Cautious nod for heritage plan

With private players preparing to take over a few of Goa’s nationally important monuments for provision and maintenance of basic amenities under the Union ministry of tourism’s project “Adopt a Heritage”, conservationists and heritage lovers in the state said the proposal looks good on paper and will boost creation of amenities for tourists and visitors with assured flow of funds.
“If the proposal is properly scrutinised, then it would be a boost for conservation,” architect, Ketak Nachinolkar said.
Private parties, styled as ‘Monument Mitras’, are expected to adopt listed heritage monuments to upgrade basic amenities to international standards at the site. “This will make it a good experience for them (tourists),” archaeologist and former regional director (north) ASI, K.K. Muhammed said.
Goa has models of private players contributing to conservation. The Reis Magos fort was restored through Lady Helen Hamlyn Trust and is now being run by a committee of civil society members. “It is high time heritage becomes everybody’s responsibility. In Rajasthan, there are many examples of private sponsors,” Nachinolkar said.
But some are worried over the perils of commercialisation and corporates using monuments as their personal properties. “Certain parts of the world allow these models, but there are strict controls,” architect Dean D’Cruz said.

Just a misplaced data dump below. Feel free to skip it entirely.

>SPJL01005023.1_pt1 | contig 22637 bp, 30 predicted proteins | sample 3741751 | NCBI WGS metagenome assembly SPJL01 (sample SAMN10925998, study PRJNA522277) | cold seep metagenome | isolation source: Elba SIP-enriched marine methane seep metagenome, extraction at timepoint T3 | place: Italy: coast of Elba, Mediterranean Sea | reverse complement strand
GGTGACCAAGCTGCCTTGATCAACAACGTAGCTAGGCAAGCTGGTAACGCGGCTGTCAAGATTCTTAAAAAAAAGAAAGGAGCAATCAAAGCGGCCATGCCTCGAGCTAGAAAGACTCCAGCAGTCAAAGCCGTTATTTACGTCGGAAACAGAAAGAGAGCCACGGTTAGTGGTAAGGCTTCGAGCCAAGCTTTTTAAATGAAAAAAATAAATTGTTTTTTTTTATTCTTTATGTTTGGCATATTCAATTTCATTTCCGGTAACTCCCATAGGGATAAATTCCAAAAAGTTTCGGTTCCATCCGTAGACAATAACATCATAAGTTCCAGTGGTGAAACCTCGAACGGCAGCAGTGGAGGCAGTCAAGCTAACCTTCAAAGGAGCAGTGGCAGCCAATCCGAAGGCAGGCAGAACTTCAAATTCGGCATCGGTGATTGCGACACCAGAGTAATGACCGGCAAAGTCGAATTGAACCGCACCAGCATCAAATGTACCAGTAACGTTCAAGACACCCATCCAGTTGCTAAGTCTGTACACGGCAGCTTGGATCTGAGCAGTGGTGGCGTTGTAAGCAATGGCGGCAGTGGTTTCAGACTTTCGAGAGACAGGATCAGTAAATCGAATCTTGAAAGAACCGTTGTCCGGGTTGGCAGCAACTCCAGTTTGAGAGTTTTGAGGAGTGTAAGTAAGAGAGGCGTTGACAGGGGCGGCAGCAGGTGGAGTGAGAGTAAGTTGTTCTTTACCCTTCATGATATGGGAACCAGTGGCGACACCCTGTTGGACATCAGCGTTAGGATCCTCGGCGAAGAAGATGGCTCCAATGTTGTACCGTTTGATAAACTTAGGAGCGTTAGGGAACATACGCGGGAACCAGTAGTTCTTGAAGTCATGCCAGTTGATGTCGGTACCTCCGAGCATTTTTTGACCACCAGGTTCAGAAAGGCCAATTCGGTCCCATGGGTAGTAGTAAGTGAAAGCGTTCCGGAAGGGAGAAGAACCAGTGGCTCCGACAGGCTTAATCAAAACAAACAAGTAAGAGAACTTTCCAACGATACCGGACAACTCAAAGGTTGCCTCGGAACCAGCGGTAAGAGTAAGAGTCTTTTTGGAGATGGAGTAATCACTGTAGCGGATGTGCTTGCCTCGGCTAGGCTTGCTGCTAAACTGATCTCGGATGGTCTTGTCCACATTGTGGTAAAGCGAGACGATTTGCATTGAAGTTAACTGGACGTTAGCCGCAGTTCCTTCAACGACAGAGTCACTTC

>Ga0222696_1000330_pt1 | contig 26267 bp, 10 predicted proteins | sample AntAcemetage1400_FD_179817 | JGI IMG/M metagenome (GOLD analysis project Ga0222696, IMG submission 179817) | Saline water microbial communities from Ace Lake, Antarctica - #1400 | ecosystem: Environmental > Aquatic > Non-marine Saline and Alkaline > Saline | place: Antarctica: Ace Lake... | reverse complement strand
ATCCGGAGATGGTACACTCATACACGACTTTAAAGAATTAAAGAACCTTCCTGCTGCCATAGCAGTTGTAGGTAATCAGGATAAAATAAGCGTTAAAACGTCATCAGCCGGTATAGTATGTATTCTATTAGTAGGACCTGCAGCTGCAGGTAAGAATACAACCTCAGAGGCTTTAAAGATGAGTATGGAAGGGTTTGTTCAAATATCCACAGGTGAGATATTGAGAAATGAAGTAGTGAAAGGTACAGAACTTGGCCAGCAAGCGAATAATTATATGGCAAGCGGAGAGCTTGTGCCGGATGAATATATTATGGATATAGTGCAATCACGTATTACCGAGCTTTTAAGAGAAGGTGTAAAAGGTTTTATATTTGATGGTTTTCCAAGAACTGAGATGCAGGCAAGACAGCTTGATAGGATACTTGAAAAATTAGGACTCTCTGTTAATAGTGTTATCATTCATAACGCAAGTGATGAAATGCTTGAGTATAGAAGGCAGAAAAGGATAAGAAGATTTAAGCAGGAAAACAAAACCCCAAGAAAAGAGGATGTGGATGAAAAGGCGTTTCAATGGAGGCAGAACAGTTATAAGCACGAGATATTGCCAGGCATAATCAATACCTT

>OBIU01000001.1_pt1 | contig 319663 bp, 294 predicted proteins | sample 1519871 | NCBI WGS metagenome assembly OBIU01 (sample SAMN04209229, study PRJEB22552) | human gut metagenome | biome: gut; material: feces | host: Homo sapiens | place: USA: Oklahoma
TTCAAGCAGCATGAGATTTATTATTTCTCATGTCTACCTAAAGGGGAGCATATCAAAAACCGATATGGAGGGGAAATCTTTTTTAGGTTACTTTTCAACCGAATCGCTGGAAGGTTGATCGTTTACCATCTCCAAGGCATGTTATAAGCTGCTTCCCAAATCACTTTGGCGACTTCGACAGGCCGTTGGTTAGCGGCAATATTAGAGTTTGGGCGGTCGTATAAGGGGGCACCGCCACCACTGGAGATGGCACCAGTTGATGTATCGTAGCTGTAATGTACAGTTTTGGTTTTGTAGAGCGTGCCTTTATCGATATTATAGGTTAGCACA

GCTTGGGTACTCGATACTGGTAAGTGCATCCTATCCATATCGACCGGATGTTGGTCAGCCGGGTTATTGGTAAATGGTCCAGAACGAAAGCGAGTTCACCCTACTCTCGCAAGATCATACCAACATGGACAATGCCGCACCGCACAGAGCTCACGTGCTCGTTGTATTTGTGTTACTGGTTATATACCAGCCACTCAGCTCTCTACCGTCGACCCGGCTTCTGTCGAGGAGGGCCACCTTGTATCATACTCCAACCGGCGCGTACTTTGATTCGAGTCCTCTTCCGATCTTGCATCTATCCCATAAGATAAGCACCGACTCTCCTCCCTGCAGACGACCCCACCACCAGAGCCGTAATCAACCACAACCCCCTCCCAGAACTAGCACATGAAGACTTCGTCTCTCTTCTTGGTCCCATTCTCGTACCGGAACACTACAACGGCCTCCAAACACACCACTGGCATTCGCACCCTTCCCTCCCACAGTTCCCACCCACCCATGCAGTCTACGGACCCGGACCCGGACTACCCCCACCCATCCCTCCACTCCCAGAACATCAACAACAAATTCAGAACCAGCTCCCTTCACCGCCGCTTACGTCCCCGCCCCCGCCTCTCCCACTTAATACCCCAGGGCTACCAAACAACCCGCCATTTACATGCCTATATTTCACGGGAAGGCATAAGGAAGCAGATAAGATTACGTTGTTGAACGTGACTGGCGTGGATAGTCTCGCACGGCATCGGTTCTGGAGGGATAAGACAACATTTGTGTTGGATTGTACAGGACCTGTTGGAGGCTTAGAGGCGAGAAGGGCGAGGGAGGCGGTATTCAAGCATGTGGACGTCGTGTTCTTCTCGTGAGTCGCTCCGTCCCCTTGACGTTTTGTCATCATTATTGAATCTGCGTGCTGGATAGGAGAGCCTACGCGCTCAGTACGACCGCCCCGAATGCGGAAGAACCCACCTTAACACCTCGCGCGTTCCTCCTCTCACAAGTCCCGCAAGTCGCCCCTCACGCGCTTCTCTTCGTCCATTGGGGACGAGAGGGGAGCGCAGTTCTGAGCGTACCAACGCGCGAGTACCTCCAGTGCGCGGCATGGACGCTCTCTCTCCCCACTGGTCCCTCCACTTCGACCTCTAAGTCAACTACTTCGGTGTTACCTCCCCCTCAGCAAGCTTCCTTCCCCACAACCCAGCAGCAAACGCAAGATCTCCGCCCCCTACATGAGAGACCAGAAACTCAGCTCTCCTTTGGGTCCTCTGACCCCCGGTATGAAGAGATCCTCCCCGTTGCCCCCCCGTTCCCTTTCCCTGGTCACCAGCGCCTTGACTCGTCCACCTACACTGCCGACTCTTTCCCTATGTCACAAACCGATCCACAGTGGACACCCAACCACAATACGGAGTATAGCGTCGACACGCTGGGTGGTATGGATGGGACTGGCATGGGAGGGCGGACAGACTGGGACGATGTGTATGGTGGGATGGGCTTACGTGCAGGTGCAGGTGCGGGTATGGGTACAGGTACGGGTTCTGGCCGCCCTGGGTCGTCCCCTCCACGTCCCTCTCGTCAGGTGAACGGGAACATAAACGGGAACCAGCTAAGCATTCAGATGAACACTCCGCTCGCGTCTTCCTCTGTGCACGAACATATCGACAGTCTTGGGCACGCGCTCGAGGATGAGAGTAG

The private parties are not expected to generate any revenue through collection of fees. “But the very next clause states that if fees are planned to be charged it will have to be approved by the ministry,” D’Cruz said. Muhammed said that collecting revenue for profits would be wrong. “That will be the worse thing that will the happen to the monuments,” he said.
In Goa, there are a few models that have turned bad — the Tiracol fort and a riverfront property in Panaji granted on a long-term private lease. “Visitors are shooed away at both places. It is like the camel’s nose in the tent story. The camel may occupy the whole ten, which is why strict controls are needed,” a heritage lover said.

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